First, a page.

By James Barron
It is time for a backyard construction project on an island with a resident population of one and a transient population of 4.3 million.
The one will never notice, unless she has eyes in the back of her large green head, but the 4.3 million people who visit the Statue of Liberty every year probably will.
The project, a $70 million museum, is intended to make the visitors’ time on Liberty Island more meaningful, more enjoyable and perhaps less crowded. The museum, to be announced at a ceremony on Thursday, has been designed to absorb the crush of people arriving on ferries that dock every 20 to 30 minutes.
The crowds have grown since the attacks on Sept. 11, 2001, even as access to the statue itself has been limited amid increased security. The museum will give those not among the lucky few who actually get into the statue something to look for besides the perfect place for a selfie with the statue in the background.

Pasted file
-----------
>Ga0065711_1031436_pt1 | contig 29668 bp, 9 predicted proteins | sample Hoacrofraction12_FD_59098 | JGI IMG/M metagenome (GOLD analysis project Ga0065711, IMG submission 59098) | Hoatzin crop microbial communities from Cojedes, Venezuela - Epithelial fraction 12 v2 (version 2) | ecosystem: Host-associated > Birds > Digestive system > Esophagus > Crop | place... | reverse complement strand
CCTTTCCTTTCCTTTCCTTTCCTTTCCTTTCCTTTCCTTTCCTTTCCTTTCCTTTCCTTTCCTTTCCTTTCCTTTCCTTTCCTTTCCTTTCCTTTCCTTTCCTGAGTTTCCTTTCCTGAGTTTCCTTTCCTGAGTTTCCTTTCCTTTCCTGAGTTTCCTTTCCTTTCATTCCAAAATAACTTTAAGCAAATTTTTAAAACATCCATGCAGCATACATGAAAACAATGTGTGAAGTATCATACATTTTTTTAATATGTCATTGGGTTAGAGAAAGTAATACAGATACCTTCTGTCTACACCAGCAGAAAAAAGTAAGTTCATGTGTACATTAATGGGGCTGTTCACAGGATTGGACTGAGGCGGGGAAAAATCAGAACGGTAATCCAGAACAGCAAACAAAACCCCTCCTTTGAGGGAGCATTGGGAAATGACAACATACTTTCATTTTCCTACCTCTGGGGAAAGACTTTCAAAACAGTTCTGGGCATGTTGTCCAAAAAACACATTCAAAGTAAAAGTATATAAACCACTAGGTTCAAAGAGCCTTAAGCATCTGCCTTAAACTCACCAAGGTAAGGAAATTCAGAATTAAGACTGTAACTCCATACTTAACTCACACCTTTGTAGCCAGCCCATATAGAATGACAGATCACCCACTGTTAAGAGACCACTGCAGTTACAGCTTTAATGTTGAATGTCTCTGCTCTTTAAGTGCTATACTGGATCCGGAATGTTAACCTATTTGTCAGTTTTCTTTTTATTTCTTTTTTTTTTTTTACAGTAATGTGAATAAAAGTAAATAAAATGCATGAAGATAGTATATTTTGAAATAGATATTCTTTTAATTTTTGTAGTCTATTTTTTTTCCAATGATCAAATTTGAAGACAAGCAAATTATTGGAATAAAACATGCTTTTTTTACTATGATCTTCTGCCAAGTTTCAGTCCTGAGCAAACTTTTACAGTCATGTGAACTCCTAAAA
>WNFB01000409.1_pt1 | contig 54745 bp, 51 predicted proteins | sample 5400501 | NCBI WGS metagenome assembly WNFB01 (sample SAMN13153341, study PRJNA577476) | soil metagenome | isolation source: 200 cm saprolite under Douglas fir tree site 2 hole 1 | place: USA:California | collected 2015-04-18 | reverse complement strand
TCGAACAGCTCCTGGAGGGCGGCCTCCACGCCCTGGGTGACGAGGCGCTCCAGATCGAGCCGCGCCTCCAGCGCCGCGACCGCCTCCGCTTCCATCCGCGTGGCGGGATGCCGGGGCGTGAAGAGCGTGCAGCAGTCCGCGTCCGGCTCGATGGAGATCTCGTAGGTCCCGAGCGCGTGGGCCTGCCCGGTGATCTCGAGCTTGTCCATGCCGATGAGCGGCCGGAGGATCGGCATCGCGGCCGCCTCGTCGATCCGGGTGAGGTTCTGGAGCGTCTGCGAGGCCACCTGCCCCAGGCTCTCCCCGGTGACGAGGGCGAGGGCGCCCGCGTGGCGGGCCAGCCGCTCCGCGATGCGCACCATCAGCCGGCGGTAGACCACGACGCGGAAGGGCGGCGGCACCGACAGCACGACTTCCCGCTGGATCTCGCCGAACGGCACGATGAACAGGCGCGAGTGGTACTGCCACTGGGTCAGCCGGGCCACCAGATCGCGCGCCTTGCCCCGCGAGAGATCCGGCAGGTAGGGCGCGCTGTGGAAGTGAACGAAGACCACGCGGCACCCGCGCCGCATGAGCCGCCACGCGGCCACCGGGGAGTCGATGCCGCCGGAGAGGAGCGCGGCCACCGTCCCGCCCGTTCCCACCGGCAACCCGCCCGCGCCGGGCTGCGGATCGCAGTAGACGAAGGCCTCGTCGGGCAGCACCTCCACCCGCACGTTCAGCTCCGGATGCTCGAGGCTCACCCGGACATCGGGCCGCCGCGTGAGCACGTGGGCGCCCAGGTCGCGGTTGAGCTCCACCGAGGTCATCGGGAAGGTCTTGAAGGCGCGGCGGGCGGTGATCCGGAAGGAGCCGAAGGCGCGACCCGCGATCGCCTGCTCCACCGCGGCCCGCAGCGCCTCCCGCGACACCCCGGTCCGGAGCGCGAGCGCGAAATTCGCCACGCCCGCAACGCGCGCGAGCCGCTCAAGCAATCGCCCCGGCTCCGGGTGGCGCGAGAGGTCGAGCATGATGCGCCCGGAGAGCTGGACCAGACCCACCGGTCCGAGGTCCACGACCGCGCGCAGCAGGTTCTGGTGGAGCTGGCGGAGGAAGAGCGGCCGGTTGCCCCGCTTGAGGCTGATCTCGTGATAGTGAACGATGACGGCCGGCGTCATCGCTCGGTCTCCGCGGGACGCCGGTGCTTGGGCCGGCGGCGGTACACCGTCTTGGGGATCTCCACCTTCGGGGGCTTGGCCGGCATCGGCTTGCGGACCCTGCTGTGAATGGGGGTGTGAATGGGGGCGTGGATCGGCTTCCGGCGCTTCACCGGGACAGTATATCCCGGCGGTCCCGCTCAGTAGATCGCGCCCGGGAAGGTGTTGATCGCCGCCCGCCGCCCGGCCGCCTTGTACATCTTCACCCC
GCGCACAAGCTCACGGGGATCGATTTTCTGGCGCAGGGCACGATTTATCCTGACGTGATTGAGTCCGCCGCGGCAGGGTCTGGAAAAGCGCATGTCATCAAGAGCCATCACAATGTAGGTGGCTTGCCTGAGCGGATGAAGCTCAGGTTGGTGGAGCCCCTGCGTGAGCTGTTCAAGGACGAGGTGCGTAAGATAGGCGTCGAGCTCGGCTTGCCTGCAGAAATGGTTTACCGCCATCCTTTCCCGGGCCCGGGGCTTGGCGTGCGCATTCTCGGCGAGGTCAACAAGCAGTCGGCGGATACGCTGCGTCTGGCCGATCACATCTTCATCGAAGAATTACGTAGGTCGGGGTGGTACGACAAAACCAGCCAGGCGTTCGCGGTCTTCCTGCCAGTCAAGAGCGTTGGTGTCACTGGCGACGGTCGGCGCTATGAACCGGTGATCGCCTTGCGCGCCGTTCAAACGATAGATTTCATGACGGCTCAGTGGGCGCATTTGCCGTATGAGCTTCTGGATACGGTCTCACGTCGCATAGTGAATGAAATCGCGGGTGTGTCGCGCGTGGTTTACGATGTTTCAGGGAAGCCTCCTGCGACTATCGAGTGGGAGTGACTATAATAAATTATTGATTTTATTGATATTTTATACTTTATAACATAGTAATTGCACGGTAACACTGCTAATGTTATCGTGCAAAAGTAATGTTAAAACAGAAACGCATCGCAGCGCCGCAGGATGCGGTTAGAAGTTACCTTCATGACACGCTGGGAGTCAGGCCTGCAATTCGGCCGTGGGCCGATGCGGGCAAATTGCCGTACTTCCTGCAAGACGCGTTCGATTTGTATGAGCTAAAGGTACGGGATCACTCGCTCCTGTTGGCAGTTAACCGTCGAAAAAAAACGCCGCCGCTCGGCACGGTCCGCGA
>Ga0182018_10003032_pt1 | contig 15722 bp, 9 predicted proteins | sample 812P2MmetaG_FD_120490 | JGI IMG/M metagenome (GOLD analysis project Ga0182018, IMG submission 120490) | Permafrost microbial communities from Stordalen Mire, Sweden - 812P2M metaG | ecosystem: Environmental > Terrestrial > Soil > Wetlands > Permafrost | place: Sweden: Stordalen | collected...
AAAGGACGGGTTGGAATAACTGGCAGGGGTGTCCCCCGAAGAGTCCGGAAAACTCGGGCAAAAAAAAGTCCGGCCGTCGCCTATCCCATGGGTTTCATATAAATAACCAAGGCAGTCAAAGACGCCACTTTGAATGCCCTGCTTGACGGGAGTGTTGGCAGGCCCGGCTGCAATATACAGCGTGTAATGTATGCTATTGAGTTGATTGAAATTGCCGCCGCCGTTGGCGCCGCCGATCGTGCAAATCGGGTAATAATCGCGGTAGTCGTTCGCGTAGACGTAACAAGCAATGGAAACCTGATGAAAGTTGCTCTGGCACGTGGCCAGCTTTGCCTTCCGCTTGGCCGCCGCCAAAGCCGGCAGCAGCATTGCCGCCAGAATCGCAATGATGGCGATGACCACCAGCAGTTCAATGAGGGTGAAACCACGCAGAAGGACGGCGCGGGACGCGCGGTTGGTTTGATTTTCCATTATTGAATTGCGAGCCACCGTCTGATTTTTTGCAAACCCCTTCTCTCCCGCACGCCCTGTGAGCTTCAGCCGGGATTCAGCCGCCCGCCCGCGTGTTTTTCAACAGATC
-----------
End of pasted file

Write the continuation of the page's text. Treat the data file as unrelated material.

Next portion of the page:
Stephen A. Briganti, the president and chief executive of the private Statue of Liberty-Ellis Island Foundation, said the new museum would do what the current one, in a former fort beneath the base of the statue, does, but on a larger and more accessible scale: tell the story of one of the world’s most famous symbols.
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